To explore how the amount of sunlight and heat change in areas that are shaded.
This lesson was developed by the Challenger Center as part of NASA's MESSENGER Mission, of which Science NetLinks is a partner.
In this lesson, students will make inferences about the cause of shadows by observing and making their own shadows in the sun. Many properties of shadows (such as heat and brightness of light) will also be identified firsthand as students conduct a number of simple experiments to observe changes that are comparable to those experienced by the MESSENGER spacecraft in its voyage to and around Mercury. Refer to the Science Overview of the lesson for a summary of the science content relevant to the activities in the lesson. Refer to the Lesson Overview for a more detailed explanation of what students will learn from the lesson.
While teaching, it is recommended that you do not introduce the scientific concept of energy or any in-depth explanations about heat energy, so as to limit student confusion and save teaching time. Overall, students should walk away from this lesson having made qualitative approximations and a basic understanding of the concepts surrounding the sun's heat energy. (Benchmarks for Science Literacy, p. 83.)
When observing the shadows around them, encourage students to look for what changes and what does not and question where things come from and where things go. Such activities can sharpen their observation and communication skills and instill in them a growing sense that many different kinds of change go on all the time. Students at this level should also be encouraged to take, record, and display counts and simple measurements of things over time. This activity can provide them with many opportunities to learn and use elementary mathematics. (Benchmarks for Science Literacy, p. 272.)
In addition, be aware that research shows that even after some years of instruction, students do not distinguish well between heat and temperature when they explain thermal phenomena. Their belief that temperature is the measure of heat is particularly resistant to change. Long-term teaching interventions are required for upper middle-school students to start differentiating between heat and temperature. (Science for All Americans, p. 337.)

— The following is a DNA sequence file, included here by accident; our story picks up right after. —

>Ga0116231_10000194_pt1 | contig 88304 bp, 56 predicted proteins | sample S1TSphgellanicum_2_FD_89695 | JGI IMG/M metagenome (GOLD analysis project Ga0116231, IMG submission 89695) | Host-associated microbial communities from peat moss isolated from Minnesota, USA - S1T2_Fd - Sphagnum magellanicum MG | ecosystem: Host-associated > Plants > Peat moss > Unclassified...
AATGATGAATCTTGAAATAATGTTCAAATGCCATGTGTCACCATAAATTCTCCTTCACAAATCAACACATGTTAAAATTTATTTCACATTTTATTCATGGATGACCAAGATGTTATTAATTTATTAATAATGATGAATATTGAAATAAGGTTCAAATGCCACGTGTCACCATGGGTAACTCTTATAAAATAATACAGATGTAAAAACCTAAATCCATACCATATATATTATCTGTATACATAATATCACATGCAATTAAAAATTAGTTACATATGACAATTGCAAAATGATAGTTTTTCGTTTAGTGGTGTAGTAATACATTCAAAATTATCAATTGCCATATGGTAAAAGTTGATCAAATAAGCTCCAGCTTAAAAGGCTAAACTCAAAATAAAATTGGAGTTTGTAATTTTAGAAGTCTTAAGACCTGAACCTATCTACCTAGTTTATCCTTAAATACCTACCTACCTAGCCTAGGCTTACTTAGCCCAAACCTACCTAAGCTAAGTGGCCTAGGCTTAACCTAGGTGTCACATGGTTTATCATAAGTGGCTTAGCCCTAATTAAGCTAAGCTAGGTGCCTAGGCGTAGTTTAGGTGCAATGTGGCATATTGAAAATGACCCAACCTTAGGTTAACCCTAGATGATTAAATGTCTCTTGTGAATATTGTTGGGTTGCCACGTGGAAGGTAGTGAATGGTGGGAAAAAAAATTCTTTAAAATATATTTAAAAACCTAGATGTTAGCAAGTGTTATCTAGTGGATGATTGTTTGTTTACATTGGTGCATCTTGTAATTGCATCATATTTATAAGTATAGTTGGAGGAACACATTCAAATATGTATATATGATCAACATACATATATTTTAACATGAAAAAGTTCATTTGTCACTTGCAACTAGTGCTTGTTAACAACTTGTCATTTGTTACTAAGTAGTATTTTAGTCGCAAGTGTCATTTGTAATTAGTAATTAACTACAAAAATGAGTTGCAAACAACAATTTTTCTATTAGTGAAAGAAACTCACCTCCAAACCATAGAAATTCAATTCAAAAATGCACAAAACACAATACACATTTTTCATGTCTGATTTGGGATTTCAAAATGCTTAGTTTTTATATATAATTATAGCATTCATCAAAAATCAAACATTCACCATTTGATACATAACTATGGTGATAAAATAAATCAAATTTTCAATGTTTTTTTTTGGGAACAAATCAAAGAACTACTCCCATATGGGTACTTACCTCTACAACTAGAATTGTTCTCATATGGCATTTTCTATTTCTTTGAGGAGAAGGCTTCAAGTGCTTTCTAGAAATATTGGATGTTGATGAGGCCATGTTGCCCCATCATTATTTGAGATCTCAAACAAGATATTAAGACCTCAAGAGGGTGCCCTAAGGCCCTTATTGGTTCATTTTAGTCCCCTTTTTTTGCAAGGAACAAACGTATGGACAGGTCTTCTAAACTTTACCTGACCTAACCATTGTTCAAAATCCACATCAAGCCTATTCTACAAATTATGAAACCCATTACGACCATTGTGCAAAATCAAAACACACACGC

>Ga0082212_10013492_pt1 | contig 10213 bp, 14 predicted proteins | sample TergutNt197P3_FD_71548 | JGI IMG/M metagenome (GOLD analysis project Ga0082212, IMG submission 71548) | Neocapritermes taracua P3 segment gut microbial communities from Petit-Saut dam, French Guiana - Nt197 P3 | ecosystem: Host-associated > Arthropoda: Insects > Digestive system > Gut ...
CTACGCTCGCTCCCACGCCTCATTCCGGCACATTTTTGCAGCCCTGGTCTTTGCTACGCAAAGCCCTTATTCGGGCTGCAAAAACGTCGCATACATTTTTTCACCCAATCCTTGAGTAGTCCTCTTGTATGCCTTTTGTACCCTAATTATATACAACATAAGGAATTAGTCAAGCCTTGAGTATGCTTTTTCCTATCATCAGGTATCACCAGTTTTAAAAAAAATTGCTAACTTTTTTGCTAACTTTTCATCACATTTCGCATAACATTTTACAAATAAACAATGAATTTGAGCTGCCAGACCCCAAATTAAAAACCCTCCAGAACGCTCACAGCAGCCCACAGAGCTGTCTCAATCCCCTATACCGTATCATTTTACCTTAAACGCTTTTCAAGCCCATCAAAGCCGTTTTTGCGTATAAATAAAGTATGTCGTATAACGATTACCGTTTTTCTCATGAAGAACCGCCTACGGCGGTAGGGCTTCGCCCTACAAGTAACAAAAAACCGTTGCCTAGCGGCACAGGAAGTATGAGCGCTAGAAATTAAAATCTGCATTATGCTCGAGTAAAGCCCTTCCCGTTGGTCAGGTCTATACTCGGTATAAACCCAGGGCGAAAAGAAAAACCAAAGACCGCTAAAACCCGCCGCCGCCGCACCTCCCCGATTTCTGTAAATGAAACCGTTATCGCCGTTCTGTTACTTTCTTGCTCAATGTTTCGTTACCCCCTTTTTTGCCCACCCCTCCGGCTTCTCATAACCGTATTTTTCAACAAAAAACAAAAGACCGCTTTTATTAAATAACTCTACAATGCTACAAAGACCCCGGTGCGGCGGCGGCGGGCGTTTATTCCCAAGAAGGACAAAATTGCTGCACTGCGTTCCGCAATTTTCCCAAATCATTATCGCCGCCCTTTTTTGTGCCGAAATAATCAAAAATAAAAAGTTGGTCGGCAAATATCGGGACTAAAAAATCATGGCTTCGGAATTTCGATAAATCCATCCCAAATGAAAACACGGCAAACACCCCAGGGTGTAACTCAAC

The four activities presented in this lesson can be implemented one per day over a four-day period.
Note: Parts of this lesson were extracted from the unit, Staying Cool.
Bear Shadow by Frank Asch is required for this lesson.
On the first day, begin the lesson by conducting the Warm-Up and Pre-Assessment portion of Activity 1: Shadows. Ask students what they think or know about the nature and origin of shadows.
The generation of heat by sunlight is also why shadows are an important part of the MESSENGER mission to Mercury. Over the course of this four-day lesson plan, when appropriate, have students consider the essential question of this lesson: How does the amount of sunlight and heat change in areas that are shaded?
Continue with and complete the Activity 1: Shadows, where students are divided into two teams to explore and track shadows of different objects over the course of the day to discover patterns in the behavior of shadows, sunlight, and temperature.
On the second day, have students do Activity 2: Bear Shadow, where they learn more about shadows by reading Bear Shadow by Frank Asch, a story about a bear that attempts to escape a shadow that seems to be chasing him. As part of this activity, students will consider the size and shapes of their own shadows, and conditions that cause them to change.
On the third day, have students complete Activity 3: Making Scale Model Shadows of Bear's Neighborhood, where they will construct a model of the bear's neighborhood to measure sun shadows and to demonstrate their understanding of shadows in general.
On the fourth day, have students do Activity 4: Creating Shadows of a Model Earth , where they experiment with making shadows of a three-dimensional object, including a globe, to see how they can alter the size, shape, and position of their shadows.
Reread Bear Shadow and conduct the other discussion activities highlighted in the Assessment section from Activity 4: Creating Shadows of a Model Earth. Make sure to review and reinforce key ideas and concepts that students learned about shadows, sunlight, and temperature in the four activities. Remind students of how these concepts relate to the MESSENGER mission to Mercury.
Have students trace each other's shadows on the ground at different times of the day. Mark the footprints of a child so that he or she stands in exactly the same place at three or four different times. Have another student trace the shadow in a different color each time. Write the exact time in the same color chalk (or draw a clock with the hands pointing to that time). Discuss the movement of the shadows, time of day, and the placement of the sun. Have students speculate as to what will happen as the sun sets in the evening. Point out the importance of sunlight when artists decide to paint something outside, and how objects can look different when placed in different lights.